At the Edge of Avant-Garde and Post-Constructivism
The project of reconstructing the building of the automatic telephone station at the Zubovskaya Square, which includes preserving some of its original façades.
Written by: Julia Tarabarina Translated by: Anton Mizonov
10 October 2018
The first building of the telephone station appeared on the Zubovskaya Square back in the 1930, and it was quite small at that time. Then a larger seven-story building overlooking the Garden Ring was built upon the project by Kasyan Solomonov in 1939. The array of pylons in the center of the façade helps the building to “hold together” the square and makes it look like anything but a telephone station because there is a fair amount of windows in between the triangular pylons, which, again, exist since the 1930’s. The pylons also set the dominance of the verticals and accentuate the fact that the façades designed by the architect Solomonov belong to the so-called post-constructivism. On the other hand, the square-shaped recessions that flank the array of pylons, which also definitely place the building in the architectural period of the 1930’s and bear an extra load, remind us of its more famous neighbor – the Frunze Academy, which was designed by Rudnev and Mutz (1932-1934) – highlighting their proximity in an “ensemble” way, and thus serving as the representative of the architecture of 1939, the time when the area of the Devichiy Park was actively developed along with the mottled buildings of the Garden Ring. The telephone station building on the Zubovskaya Square looks like the “tip” of the “wedge” that consists of early-Stalin buildings and widens in the direction of the Novodevichy Monastery, merging with the construction of the 1920’s and growing from it. Probably, because of that, the building of the telephone station ended up being so abundantly decorated, in spite of its purely technical function.
Taking down such a wonderful building would have been an atrocity, and Pavel Andreev, the architect who had worked on the reconstruction projects of such monuments of architecture as the Moscow Manezh, GUM department store, and Children’s Paradise department store, proposed to keep intact two outside façades of the telephone station, in spite of the fact that it lacked the status of a cultural heritage site. The function of the building, however, changes radically – as is known, this is the fate of many Moscow’s telephone stations, because digital technologies do not require huge boxes, and thus telephone stations are replaced by hotels and housing projects, the narratives of these adjustments being really diverse (tearing down the building / not tearing down the building, examples one and two). In this specific instance, the telephone station itself will be kept within the land site but it will occupy a small building erected in 1930 in the depth of the yard, while the main building will be occupied by a hotel. Therefore, the project requires a replacement of all of the insides of the building, an introduction of an underground parking garage, and an increase in the height of the public floor.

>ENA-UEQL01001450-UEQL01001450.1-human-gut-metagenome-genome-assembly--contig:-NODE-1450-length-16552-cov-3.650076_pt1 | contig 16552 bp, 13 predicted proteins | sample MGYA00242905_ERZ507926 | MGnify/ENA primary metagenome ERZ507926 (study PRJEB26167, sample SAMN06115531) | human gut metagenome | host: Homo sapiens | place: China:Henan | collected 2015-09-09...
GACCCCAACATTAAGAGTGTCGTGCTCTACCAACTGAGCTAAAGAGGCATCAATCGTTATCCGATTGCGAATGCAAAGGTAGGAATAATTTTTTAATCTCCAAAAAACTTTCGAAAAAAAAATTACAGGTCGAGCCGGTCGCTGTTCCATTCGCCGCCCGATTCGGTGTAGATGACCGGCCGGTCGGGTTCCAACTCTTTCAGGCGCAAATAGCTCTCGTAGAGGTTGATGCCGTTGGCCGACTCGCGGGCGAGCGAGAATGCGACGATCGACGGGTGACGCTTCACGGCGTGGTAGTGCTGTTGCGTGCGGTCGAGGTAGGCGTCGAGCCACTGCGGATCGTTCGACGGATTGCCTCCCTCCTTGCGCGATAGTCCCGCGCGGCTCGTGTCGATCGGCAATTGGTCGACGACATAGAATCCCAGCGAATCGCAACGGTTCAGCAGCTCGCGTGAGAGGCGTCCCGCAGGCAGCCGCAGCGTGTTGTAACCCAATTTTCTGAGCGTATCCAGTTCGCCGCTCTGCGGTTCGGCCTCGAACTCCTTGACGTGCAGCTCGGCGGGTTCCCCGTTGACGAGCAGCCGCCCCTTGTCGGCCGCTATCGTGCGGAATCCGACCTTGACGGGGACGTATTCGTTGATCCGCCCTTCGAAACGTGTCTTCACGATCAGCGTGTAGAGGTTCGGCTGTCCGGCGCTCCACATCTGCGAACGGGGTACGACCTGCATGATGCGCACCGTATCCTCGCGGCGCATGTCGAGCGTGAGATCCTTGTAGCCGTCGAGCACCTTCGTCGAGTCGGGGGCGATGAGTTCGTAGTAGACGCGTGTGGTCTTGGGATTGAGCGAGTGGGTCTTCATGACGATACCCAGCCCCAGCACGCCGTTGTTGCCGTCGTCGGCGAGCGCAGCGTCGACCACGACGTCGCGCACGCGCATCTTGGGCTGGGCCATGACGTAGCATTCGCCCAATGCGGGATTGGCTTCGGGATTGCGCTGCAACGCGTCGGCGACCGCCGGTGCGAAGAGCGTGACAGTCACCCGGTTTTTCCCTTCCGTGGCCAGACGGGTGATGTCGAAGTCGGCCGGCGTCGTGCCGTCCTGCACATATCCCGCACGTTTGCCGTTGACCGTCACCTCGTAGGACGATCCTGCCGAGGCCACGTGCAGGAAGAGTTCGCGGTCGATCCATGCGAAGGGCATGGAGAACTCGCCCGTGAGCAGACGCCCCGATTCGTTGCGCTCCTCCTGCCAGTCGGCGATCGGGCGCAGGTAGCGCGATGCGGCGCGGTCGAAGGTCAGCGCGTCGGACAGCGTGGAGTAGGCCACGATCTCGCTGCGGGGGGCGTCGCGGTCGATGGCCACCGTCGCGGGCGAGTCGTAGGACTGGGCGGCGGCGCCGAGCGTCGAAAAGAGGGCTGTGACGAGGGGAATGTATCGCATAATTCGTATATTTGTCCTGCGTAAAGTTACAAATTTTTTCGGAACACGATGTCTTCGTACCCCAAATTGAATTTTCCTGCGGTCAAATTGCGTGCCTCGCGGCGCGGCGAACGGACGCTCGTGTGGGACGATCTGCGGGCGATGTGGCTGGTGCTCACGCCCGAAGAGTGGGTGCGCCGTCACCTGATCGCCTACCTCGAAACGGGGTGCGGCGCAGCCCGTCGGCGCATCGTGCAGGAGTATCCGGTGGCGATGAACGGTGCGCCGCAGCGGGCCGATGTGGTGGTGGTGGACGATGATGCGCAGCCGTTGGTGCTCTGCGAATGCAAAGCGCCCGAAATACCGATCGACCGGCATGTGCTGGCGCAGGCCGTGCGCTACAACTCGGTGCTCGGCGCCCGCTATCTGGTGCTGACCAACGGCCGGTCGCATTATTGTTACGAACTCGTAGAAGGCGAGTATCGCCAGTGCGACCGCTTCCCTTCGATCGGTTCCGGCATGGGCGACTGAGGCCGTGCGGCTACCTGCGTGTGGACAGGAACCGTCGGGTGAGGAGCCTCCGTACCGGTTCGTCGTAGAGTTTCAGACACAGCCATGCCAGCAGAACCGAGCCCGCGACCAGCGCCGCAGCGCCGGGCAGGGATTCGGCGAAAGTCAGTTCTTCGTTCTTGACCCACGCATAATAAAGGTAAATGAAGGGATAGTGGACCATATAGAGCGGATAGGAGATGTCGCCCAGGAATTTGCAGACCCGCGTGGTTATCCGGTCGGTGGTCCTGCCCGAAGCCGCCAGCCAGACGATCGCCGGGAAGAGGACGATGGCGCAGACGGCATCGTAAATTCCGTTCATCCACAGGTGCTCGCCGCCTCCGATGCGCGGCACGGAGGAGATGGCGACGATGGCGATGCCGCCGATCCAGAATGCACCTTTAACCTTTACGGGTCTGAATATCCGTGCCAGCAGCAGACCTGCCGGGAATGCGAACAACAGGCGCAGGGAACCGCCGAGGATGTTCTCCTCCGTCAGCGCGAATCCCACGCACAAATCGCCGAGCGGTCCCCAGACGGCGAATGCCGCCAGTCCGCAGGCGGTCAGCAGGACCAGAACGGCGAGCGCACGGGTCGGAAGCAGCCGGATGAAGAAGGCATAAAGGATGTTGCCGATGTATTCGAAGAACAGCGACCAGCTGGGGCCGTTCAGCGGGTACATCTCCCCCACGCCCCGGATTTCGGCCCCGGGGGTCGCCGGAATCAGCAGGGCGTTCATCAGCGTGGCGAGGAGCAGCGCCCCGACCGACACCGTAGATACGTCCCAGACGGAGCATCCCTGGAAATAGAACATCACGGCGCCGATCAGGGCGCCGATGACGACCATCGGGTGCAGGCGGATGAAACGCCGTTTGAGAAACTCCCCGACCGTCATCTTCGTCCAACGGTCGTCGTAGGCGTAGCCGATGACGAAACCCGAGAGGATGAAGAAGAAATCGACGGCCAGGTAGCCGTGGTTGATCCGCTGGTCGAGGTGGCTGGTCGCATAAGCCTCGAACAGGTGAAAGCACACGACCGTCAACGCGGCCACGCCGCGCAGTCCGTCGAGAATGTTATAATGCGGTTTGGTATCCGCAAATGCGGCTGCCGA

According to the project, the outside façades of the building that overlooks the Garden Ring will be kept authentic (currently, the building is covered in scaffolding netting but it looks like all the walls behind the wraps are intact), the difference being that, instead of gray, they will take on a slightly more optimistic color that is both in the spirit of Stalin and avant-garde architecture – the main tone is pale blue, with a hint of warm gray, the secondary tone is brick-red, almost crimson: it marks the attic, the outlines of the balconies, and the margins of the square recessions. “Proposing a new color solution and introducing the red color, we wanted, on the one hand, to make the façade more noticeable, and, on the other hand, accentuate its proximity to avant-garde buildings” – Pavel Andreev explains. The windows in between the pylons gradually increase in height, while the pylons themselves, highlighted by a light shade of color, visually stands out and starts looking more like a portico. On top, the building gets a small-height floor of mechanical rooms, related to its new function.
The ground floor, whose height is increased up to 5.25 meters, will keep its zigzagged outline of the 1930’s, which traces the triangular contours of the pylon ribs, but it will get, while retaining the building structures, stone coating with large frameless windows, more appropriate for a hotel. About two thirds of the ground floor will be occupied by a restaurant, while the remaining third – by the hotel lobby. On the ground floor, the zigzag of the historical wall gives the inside spaces an extra advantage for placing tables in the resulting bay windows; the plan of the minus first floor clearly shows that the foundation of the historical part is not included in the bearing structure, the framework and the walls of the new content of the hotel drawing inwards. The same stylistic device is repeated on the upper floors – the outside historic wall is not loaded – on the contrary, the supports of the framework, which are placed along the contour of the walls, stretch relief beams to it.